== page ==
In Afghanistan, Communist-era Tunes At Today's Campaigns : The Two-Way Communist-era tunes rally the faithful at a Karzai campaign rally.
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In Afghanistan, Communist-era Tunes At Today's Campaigns

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In Afghanistan, Communist-era Tunes At Today's Campaigns

In Afghanistan, Communist-era Tunes At Today's Campaigns

Afghan President Hamid Karzai greets supporters on Friday. He's used some Soviet-era songs to pump up the crowd at campaign rallies. Rafiq Maqbool/AP hide caption

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Rafiq Maqbool/AP

KABUL -- Barack Obama once pumped up a presidential campaign rally with Celebration by Kool and the Gang.

John McCain (controversially) rocked a few events with John Mellencamp's Our Country.

The tunes playing before a recent re-election campaign rally for Afghan President Hamid Karzai?

Country, Your Love Is My Life, Hey, Country!, and Hero Soldier! -- a loop of songs recorded when communists ruled Afghanistan in the early 1980s and the country's leadership was under the effective control of the Soviet Union.

For some, the early '80s was the last great period in Afghan popular music. Musicians of that era who produced creative music while also popularizing patriotic themes were well rewarded.

I can report that I did hear a few voices under the large Karzai campaign tent singing along.

Here's a recording of one of the most popular Communist-era songs played that day outside Kabul.

In Afghanistan, Communist-era Tunes At Today's Campaigns

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The singers are lauding the virtues of the motherland: "You are my honor. You are my pride. You are the country of Afghans."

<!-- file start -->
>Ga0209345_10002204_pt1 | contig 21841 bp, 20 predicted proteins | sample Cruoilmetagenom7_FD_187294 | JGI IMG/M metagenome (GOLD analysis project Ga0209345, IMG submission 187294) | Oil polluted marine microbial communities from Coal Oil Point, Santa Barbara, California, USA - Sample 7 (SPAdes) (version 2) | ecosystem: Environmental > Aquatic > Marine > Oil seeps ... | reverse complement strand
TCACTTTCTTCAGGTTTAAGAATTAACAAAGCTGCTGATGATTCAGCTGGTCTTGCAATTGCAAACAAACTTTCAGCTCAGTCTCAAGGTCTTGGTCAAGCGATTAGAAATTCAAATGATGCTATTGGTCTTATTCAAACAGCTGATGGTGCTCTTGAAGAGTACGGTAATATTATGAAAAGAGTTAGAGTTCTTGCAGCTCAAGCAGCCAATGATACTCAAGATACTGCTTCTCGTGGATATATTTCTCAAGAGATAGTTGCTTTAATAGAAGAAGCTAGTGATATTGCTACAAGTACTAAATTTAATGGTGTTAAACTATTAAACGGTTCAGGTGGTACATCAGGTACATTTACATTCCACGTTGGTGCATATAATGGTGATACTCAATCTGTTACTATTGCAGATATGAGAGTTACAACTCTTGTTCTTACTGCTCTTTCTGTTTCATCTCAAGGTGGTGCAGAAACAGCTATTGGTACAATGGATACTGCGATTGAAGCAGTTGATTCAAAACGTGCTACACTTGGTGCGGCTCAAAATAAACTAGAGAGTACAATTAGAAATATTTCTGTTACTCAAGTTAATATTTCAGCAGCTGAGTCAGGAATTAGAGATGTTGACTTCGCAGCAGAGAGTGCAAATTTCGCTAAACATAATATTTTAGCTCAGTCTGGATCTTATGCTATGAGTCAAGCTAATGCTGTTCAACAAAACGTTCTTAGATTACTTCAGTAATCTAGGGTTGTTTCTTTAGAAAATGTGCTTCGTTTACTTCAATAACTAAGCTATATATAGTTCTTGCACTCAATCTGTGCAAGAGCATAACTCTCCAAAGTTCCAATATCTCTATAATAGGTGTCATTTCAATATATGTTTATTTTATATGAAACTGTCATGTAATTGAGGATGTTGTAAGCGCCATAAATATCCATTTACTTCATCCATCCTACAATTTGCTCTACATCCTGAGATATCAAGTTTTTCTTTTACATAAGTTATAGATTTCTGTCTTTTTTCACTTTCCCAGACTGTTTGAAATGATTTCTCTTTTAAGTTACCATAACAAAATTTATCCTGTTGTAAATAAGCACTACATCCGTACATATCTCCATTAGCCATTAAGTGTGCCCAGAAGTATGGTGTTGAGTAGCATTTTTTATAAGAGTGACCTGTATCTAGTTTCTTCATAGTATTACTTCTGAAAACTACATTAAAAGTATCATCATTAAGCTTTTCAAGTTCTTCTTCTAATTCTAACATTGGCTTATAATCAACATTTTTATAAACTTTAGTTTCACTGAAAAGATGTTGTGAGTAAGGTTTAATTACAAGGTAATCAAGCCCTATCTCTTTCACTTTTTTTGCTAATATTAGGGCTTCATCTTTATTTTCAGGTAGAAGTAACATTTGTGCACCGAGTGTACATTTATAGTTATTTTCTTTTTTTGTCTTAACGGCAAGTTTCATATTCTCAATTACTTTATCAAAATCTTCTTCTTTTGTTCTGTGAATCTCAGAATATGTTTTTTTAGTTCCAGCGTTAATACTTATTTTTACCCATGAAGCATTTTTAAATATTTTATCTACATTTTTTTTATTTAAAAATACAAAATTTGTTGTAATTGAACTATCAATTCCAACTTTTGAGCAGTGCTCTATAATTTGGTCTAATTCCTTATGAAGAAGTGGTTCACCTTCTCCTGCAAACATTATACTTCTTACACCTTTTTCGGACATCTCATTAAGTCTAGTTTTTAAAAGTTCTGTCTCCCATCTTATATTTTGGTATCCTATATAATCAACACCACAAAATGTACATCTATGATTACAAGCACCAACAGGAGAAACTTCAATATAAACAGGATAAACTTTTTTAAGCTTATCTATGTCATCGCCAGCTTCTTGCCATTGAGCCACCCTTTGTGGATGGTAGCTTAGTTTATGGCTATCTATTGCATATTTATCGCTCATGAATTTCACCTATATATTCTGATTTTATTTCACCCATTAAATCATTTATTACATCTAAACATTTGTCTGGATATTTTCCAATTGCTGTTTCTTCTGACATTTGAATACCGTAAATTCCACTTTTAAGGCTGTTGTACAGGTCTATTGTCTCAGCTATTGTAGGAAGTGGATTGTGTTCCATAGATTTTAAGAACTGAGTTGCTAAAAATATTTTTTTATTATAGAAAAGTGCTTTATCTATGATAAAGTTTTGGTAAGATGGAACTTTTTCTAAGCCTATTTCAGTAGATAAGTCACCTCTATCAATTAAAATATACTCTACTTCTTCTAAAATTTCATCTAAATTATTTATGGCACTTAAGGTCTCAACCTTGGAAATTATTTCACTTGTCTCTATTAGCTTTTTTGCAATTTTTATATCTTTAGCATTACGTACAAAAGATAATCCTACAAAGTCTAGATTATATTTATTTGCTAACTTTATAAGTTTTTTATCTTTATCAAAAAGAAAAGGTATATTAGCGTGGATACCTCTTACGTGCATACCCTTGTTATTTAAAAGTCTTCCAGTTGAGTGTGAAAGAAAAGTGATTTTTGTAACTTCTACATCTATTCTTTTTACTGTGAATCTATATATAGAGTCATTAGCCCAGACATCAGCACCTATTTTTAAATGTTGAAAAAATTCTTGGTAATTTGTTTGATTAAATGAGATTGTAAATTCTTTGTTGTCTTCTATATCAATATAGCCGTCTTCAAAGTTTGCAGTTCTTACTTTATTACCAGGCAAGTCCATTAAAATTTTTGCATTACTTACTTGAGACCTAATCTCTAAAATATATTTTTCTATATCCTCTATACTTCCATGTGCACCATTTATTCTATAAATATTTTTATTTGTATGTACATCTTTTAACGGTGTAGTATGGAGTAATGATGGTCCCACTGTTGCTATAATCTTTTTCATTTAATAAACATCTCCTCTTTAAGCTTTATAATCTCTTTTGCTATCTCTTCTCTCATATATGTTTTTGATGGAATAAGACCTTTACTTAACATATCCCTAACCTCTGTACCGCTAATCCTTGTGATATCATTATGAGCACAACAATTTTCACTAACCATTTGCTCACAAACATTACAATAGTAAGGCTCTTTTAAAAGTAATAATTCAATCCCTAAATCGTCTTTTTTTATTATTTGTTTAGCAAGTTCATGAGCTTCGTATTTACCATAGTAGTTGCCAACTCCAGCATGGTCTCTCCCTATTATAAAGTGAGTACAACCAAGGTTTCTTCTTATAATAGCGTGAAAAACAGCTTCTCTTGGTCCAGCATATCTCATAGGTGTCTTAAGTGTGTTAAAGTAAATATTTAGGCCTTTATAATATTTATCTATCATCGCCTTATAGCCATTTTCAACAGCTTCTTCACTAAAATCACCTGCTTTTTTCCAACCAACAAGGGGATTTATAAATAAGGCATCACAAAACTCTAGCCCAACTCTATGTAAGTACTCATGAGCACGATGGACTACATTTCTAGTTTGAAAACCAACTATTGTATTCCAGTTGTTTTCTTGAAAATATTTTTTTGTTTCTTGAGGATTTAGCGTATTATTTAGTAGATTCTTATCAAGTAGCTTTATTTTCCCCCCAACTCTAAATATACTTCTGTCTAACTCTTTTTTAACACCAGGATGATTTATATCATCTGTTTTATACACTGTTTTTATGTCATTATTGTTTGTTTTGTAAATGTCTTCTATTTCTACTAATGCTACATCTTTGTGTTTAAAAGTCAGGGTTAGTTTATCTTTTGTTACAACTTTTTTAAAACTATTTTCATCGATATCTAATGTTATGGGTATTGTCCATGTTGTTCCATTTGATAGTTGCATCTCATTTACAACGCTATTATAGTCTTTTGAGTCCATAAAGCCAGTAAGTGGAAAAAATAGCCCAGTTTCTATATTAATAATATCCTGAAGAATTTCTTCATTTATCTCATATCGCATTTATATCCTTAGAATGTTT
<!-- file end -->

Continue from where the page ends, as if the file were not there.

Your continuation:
But here's the confusing part: this communist-era music may be toe-tapping for some Afghans, but it also brings back bad memories.

The early '80s was a time when thousands of Afghans were purged because they were too religious or because they weren't communist enough. Families lost loved ones and land. It was a brutal time.

Morning Edition's Renee Montagne is reporting on Afghanistan's Aug. 20 election over the next few weeks, trying to untangle some of the country's contradictions.

Tomorrow, she covers Abdullah Abdullah, Afghanistan's first foreign minister following the fall of the Taliban. He's one of the candidates challenging Karzai.

Stay tuned, so to speak.

Jim Wildman is a Morning Edition producer. Click here to find an NPR station that broadcasts Morning Edition.

(Note from Mark: Jim's report reminds me of the afternoon I spent in spring 2002 with some Afghan musicians who were renewing their love affair with their instruments after years of Taliban oppression. Their joy at being able to play again was clear. For them, traditional Afghan folk music -- not communist-era tunes -- was the best music in the world.)